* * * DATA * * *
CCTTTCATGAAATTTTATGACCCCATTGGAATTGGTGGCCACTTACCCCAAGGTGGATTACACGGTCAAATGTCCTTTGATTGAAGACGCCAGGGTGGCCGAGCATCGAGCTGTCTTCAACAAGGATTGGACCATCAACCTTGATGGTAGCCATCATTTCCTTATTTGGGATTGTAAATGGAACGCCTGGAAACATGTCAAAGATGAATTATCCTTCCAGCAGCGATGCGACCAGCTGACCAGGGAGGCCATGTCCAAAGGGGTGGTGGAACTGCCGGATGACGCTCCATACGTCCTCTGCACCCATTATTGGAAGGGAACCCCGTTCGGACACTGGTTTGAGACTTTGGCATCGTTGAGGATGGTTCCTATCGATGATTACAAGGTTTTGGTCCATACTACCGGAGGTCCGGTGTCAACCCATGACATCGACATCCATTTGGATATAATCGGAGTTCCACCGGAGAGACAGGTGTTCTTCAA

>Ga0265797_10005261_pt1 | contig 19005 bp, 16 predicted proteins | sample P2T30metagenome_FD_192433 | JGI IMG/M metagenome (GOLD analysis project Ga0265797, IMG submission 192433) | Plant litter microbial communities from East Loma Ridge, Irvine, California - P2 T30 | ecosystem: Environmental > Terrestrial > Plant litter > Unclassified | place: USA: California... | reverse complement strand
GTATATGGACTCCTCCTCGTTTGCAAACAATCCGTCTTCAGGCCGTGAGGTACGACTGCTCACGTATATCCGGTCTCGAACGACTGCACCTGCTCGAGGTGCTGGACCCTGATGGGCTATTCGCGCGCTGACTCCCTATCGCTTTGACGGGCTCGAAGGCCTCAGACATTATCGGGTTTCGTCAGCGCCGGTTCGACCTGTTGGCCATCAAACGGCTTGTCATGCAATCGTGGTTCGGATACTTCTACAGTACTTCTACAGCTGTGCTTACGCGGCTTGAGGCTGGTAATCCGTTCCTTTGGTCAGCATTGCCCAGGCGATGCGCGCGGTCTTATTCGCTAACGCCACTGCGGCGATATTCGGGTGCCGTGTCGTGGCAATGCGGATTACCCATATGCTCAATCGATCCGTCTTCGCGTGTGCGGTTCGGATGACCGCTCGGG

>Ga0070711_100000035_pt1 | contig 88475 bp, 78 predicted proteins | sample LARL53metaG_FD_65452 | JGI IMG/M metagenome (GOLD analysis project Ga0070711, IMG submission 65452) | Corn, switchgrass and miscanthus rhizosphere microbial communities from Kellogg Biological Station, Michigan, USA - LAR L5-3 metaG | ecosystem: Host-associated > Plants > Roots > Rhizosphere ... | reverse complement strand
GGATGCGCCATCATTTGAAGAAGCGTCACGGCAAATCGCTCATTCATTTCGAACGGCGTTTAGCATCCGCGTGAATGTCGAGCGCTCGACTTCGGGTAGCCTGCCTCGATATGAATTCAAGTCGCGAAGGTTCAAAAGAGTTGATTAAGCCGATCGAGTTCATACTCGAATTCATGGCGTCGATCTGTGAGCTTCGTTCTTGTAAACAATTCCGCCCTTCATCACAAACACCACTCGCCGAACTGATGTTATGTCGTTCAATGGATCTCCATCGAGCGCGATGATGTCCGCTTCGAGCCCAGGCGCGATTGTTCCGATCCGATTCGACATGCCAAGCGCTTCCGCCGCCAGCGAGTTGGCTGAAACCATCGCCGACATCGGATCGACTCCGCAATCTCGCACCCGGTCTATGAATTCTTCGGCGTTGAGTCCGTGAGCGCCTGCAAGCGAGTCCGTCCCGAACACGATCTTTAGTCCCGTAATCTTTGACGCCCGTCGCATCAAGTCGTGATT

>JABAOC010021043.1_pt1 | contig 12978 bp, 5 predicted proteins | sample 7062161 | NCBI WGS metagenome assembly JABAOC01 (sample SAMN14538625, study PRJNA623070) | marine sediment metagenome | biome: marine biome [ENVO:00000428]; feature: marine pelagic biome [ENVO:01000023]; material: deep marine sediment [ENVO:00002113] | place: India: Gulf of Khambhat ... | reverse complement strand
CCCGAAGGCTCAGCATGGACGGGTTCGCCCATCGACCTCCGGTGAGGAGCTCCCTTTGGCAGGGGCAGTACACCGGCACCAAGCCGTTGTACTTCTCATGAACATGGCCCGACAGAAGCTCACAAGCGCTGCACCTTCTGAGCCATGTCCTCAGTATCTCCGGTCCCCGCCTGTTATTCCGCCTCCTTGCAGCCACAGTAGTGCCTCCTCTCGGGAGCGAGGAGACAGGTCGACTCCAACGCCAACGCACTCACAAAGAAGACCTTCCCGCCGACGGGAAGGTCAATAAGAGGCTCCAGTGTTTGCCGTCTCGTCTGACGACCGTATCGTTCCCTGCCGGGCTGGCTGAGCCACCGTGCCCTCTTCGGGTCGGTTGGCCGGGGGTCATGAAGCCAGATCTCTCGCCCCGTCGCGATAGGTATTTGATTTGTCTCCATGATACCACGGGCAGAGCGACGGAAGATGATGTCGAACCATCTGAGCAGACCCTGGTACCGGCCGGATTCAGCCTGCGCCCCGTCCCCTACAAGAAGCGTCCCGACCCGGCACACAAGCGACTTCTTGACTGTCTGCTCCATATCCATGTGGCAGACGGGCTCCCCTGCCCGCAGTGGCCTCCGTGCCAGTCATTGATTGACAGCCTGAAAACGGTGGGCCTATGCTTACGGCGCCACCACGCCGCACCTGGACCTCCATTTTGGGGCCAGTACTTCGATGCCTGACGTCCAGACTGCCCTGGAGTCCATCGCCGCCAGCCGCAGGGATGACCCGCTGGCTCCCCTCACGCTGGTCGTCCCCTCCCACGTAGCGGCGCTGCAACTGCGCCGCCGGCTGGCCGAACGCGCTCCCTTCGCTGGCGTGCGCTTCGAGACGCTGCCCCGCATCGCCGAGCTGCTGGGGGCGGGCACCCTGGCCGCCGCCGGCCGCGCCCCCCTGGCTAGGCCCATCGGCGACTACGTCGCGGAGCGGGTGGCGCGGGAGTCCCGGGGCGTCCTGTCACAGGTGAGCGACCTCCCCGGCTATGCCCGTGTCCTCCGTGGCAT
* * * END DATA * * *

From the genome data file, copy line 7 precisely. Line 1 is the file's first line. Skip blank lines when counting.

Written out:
CCCGAAGGCTCAGCATGGACGGGTTCGCCCATCGACCTCCGGTGAGGAGCTCCCTTTGGCAGGGGCAGTACACCGGCACCAAGCCGTTGTACTTCTCATGAACATGGCCCGACAGAAGCTCACAAGCGCTGCACCTTCTGAGCCATGTCCTCAGTATCTCCGGTCCCCGCCTGTTATTCCGCCTCCTTGCAGCCACAGTAGTGCCTCCTCTCGGGAGCGAGGAGACAGGTCGACTCCAACGCCAACGCACTCACAAAGAAGACCTTCCCGCCGACGGGAAGGTCAATAAGAGGCTCCAGTGTTTGCCGTCTCGTCTGACGACCGTATCGTTCCCTGCCGGGCTGGCTGAGCCACCGTGCCCTCTTCGGGTCGGTTGGCCGGGGGTCATGAAGCCAGATCTCTCGCCCCGTCGCGATAGGTATTTGATTTGTCTCCATGATACCACGGGCAGAGCGACGGAAGATGATGTCGAACCATCTGAGCAGACCCTGGTACCGGCCGGATTCAGCCTGCGCCCCGTCCCCTACAAGAAGCGTCCCGACCCGGCACACAAGCGACTTCTTGACTGTCTGCTCCATATCCATGTGGCAGACGGGCTCCCCTGCCCGCAGTGGCCTCCGTGCCAGTCATTGATTGACAGCCTGAAAACGGTGGGCCTATGCTTACGGCGCCACCACGCCGCACCTGGACCTCCATTTTGGGGCCAGTACTTCGATGCCTGACGTCCAGACTGCCCTGGAGTCCATCGCCGCCAGCCGCAGGGATGACCCGCTGGCTCCCCTCACGCTGGTCGTCCCCTCCCACGTAGCGGCGCTGCAACTGCGCCGCCGGCTGGCCGAACGCGCTCCCTTCGCTGGCGTGCGCTTCGAGACGCTGCCCCGCATCGCCGAGCTGCTGGGGGCGGGCACCCTGGCCGCCGCCGGCCGCGCCCCCCTGGCTAGGCCCATCGGCGACTACGTCGCGGAGCGGGTGGCGCGGGAGTCCCGGGGCGTCCTGTCACAGGTGAGCGACCTCCCCGGCTATGCCCGTGTCCTCCGTGGCAT